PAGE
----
Time of Nature and the Nature of Time : Philosophical Perspectives of Time in Natural Sciences
This volume addresses the question of time from the perspective of the time of nature. Its aim is to provide some insights about the nature of time on the basis of the different uses of the concept of time in natural sciences. Presenting a dialogue between philosophy and science, it features a collection of papers that investigate the representation, modeling and understanding of time as they appear in physics, biology, geology and paleontology. It asks questions such as: whether or not the notions of time in the various sciences are reducible to the same physical time, what status should be given to timescale differences, or what are the specific epistemic issues raised by past facts in natural sciences.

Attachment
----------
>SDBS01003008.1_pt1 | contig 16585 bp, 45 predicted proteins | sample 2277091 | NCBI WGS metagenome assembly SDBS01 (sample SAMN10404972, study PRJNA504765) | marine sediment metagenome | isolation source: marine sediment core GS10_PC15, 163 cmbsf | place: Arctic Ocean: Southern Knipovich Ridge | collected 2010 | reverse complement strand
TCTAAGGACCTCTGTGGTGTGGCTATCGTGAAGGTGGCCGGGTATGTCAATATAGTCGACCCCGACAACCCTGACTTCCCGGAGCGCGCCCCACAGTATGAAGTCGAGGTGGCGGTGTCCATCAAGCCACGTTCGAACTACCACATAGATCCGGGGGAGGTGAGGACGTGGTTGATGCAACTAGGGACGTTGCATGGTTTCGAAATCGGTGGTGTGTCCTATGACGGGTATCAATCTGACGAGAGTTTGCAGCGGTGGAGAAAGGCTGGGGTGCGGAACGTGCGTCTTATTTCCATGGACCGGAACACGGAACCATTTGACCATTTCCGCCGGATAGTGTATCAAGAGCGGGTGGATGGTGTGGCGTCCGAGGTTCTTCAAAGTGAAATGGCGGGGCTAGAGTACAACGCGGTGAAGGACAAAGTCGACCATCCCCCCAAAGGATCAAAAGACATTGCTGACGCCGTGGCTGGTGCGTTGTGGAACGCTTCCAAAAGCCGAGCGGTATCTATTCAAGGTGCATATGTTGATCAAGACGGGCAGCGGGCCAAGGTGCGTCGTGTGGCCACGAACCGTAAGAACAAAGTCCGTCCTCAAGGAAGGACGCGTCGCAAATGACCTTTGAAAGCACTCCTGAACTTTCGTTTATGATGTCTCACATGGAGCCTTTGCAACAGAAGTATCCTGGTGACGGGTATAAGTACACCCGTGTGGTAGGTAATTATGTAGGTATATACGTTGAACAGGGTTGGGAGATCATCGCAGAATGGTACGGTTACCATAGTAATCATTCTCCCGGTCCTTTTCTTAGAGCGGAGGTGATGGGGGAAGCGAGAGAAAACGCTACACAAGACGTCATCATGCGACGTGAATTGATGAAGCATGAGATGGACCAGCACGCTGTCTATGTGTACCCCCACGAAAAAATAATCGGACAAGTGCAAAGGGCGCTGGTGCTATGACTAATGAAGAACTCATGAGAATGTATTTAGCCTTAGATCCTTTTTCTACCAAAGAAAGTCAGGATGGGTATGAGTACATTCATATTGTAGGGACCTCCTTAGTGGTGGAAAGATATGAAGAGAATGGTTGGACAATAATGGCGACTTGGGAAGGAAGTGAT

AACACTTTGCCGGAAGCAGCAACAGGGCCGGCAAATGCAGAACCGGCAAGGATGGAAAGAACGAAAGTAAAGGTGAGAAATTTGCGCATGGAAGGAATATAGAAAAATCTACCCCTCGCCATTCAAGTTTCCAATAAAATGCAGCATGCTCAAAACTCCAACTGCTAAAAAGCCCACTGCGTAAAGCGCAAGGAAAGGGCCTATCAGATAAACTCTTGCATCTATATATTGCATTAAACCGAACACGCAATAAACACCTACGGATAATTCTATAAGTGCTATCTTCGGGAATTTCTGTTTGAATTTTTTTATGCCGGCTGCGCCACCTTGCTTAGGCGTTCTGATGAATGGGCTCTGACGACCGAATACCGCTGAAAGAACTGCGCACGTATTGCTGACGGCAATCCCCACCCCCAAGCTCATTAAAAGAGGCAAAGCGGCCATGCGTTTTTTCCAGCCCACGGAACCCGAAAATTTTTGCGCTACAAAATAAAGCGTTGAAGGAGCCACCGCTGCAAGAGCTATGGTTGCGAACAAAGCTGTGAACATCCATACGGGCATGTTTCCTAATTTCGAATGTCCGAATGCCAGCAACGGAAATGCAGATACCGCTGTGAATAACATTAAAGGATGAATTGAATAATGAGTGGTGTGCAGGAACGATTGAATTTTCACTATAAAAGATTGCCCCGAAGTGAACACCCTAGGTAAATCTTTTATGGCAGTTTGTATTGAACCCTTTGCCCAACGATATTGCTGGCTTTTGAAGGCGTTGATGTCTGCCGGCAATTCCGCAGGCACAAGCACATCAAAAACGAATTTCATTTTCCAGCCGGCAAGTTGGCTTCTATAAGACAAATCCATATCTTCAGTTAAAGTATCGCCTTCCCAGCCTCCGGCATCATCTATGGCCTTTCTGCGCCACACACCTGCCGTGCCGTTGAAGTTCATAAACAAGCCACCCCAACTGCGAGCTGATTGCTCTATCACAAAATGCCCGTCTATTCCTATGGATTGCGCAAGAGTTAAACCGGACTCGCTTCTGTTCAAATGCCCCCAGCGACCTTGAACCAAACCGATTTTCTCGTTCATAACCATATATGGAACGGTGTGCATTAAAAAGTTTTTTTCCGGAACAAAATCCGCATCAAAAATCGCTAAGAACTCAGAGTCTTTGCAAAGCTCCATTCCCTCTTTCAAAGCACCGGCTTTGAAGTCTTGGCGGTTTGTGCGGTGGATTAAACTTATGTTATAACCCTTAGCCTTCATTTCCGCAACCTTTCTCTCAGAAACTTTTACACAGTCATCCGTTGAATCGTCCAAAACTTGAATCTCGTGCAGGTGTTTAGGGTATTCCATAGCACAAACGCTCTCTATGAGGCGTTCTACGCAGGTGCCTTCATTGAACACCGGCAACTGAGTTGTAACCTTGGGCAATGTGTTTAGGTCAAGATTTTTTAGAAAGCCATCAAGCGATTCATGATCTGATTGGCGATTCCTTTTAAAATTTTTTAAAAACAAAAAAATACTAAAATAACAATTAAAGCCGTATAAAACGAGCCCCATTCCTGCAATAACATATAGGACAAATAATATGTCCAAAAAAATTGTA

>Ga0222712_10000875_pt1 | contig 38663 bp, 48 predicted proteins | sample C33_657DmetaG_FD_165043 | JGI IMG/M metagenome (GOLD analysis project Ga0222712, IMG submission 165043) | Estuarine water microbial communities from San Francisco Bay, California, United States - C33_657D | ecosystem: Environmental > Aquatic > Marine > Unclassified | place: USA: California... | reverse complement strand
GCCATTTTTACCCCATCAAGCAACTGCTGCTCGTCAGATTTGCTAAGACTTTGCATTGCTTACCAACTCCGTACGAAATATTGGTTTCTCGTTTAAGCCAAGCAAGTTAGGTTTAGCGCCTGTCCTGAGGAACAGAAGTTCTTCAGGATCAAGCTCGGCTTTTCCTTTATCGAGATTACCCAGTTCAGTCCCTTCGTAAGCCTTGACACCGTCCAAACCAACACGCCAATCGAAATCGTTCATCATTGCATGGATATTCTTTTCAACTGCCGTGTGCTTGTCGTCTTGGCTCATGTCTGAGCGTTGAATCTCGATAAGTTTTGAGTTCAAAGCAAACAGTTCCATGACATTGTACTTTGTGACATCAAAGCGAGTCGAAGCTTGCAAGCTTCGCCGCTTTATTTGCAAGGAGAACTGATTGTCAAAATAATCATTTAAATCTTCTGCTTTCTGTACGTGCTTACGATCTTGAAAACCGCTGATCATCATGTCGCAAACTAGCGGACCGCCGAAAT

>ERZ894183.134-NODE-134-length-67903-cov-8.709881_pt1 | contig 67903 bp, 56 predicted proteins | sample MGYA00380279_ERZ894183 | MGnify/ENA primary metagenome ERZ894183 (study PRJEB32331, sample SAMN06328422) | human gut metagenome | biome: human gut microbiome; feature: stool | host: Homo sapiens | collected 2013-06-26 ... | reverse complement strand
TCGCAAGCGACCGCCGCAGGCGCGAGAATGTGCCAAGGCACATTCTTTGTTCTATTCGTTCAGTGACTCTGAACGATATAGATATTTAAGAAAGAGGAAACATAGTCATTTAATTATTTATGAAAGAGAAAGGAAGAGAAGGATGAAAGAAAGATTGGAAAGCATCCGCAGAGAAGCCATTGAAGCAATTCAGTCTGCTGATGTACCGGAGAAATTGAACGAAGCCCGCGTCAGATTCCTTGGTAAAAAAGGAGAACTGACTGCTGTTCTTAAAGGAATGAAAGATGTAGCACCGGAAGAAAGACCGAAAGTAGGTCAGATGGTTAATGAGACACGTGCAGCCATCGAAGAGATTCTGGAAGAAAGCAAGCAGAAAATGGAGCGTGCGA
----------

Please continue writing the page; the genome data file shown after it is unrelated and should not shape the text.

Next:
The book first explores the experience of time and its relation to time in nature in a set of chapters that bring together what human experience and physics enable metaphysicians, logicians and scientists to say about time. Next, it studies time in physics, including some puzzling paradoxes about time raised by the theory of relativity and quantum mechanics. The volume then goes on to examine the distinctive problems and conceptions of time in the life sciences. It explores the concept of deep time in paleontology and geology, time in the epistemology of evolutionary biology, and time in developmental biology. Each scientific discipline features a specific approach to time and uses distinctive methodologies for implementing time in its models. This volume seeks to define a common language to conceive of the distinct ways different scientific disciplines view time. In the process, it offers a new approach to the issue of time that will appeal to a wide range of readers: philosophers and historians of science, metaphysicians and natural scientists - be they scholars, advanced students or readers from an educated general audience.